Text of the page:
- Launch DateNovember 19, 2010
- Arrival DateNovember 18, 2010
- End DateMay 18, 2011
- Mission TypeOrbiter
- TargetEarth Orbit
O/OREOS is a small satellite that weighs approximately 12 pounds and carried two astrobiology experiments into orbit at around 400 miles above the Earth’s surface. It was the first nanosatellite to conduct autonomous biological and chemical measurements in the exosphere.
Relevance to Astrobiology
O/OREOS carried two distinct astrobiology science experiments, all onboard a satellite that is roughly the size of a loaf of bread.
The Space Environment Survivability of Live Organisms (SESLO) experiment carried two populations of the microbe Bacillus subtilis into orbit and monitored how the space environment affected their survival. One set was a naturally occurring strain of B. subtilis, and the second was a radiation-resistant mutant strain.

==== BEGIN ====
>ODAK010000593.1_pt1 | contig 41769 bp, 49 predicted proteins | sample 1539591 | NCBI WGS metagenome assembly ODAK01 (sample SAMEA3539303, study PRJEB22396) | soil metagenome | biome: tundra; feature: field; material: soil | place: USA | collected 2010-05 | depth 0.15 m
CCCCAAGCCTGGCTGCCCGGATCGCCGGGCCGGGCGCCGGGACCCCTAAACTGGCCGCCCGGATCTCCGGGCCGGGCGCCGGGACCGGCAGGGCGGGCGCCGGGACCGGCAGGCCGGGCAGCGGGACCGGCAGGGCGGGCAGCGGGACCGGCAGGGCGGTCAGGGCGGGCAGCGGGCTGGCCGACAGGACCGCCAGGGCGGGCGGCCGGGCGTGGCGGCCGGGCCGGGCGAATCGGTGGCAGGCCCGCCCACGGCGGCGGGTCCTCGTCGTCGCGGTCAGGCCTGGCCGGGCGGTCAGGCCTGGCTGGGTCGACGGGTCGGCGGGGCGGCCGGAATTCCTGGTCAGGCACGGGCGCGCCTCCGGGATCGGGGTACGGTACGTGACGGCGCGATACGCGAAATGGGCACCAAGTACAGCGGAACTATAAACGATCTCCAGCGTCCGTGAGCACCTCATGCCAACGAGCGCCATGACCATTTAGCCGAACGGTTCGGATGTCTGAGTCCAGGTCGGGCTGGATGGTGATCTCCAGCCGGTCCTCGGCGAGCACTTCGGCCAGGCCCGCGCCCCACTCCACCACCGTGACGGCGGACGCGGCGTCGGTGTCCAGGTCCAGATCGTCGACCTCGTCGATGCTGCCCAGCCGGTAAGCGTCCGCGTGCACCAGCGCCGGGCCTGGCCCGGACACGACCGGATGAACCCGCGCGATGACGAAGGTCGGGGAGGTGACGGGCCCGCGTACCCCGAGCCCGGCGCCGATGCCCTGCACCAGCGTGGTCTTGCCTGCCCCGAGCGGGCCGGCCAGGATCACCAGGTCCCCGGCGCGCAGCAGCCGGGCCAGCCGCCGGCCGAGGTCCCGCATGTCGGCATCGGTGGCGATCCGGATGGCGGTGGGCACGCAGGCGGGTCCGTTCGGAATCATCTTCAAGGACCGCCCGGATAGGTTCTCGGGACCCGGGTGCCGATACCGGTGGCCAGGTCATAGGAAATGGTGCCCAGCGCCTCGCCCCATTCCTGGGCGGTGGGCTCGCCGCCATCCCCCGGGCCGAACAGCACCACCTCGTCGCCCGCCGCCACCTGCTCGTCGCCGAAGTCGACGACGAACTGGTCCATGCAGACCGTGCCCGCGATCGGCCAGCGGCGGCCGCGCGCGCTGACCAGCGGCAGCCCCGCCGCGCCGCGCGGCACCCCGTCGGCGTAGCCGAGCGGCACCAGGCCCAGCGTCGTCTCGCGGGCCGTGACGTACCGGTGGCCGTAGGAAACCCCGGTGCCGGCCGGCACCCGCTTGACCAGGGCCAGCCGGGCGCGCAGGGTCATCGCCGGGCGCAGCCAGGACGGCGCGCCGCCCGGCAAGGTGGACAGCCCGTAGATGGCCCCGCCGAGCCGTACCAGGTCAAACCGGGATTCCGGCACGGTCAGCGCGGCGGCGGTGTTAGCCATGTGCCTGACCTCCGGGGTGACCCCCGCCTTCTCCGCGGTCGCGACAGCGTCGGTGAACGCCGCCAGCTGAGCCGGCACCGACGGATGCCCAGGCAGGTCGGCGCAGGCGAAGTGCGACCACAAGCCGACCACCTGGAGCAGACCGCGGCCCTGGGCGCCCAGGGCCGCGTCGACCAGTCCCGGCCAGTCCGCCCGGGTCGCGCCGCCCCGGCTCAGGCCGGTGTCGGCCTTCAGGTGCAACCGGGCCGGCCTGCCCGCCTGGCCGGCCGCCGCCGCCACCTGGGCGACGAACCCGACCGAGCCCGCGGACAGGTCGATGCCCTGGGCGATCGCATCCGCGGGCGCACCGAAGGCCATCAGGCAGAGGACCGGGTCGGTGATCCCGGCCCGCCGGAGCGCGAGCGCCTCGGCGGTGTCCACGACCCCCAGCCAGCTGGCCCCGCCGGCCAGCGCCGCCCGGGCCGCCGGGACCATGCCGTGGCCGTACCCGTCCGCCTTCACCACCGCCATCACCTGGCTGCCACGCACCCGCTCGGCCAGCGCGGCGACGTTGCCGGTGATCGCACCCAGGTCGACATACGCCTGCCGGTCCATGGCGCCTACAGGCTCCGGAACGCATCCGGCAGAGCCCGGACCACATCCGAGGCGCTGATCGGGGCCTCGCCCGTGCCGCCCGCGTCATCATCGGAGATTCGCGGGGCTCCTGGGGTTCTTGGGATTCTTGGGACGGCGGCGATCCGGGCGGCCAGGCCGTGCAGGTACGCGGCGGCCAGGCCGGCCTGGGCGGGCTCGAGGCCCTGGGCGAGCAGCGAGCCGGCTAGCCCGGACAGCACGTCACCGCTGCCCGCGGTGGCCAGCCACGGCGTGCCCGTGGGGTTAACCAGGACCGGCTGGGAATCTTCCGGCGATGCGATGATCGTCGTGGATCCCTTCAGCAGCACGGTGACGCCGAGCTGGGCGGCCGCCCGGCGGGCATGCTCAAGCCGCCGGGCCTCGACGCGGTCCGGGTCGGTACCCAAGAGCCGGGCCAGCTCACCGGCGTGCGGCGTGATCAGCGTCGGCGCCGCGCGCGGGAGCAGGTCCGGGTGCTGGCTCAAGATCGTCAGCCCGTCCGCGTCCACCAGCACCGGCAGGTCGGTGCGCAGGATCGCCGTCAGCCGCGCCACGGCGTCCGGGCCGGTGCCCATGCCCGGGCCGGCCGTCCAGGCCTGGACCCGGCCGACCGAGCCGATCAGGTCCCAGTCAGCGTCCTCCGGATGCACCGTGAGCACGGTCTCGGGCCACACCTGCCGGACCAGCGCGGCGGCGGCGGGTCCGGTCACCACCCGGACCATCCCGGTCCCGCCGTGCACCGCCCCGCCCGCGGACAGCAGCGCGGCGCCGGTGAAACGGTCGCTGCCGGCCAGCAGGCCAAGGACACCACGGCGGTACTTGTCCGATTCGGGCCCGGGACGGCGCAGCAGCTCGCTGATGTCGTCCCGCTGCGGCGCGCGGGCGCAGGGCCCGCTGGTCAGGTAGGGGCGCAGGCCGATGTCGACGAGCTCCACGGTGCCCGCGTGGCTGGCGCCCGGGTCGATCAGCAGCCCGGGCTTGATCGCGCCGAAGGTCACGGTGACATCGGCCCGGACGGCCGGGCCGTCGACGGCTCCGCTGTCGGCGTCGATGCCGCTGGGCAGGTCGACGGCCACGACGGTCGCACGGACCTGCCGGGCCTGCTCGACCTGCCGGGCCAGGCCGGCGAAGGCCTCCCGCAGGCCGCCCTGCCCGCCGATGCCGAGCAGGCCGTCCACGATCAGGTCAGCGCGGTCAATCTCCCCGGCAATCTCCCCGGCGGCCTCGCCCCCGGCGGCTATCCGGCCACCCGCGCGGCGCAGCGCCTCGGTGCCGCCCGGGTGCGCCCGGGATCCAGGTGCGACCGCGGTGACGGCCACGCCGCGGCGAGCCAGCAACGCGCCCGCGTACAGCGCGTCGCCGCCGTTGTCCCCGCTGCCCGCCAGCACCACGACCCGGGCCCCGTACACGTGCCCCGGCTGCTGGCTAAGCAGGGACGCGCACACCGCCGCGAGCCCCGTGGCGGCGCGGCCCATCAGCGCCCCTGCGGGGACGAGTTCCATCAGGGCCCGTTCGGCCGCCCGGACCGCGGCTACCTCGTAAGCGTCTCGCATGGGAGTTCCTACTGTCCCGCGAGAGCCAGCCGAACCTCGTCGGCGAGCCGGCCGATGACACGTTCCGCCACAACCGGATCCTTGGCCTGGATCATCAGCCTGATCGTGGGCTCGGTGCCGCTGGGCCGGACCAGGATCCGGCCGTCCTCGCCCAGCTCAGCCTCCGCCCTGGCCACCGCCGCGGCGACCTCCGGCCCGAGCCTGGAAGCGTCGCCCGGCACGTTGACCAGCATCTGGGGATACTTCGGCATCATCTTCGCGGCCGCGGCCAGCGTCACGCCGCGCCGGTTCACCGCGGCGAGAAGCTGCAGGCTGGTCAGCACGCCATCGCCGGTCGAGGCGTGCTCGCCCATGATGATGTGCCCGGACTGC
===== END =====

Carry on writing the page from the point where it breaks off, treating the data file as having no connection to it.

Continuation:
The Space Environment Viability of Organics (SEVO) experiment monitored the stability and changes in four classes of organic molecules during spaceflight.
Without returning samples to Earth, O/OREOS traveled around our planet just above the thermosphere and conducted autonomous biological and chemical measurements for 6 months.
NASA Astrobiology Involvement
O/OREOS was directly supported by the Astrobiology Program through all stages of the mission’s development, launch and operation. O/OREOS was a demonstration flight of the ‘small payload initiative’ for the former Astrobiology Science and Technology Instrument Development (ASTID) element of NASA’s Astrobiology Program.
O/OREOS was a demonstration flight of the ‘small payload initiative’ for the former Astrobiology Science and Technology Instrument Development (ASTID) element of NASA’s Astrobiology Program.
NAINASA Ames Research Center Team and Science Team member Andrew Mattioda published The O/OREOS Mission: First Science Data from the Space Environment Viability of Organics (SEVO) Payload, Mattioda et. al., Astrobiology. September 2012, Vol. 12, No. 9: 841-853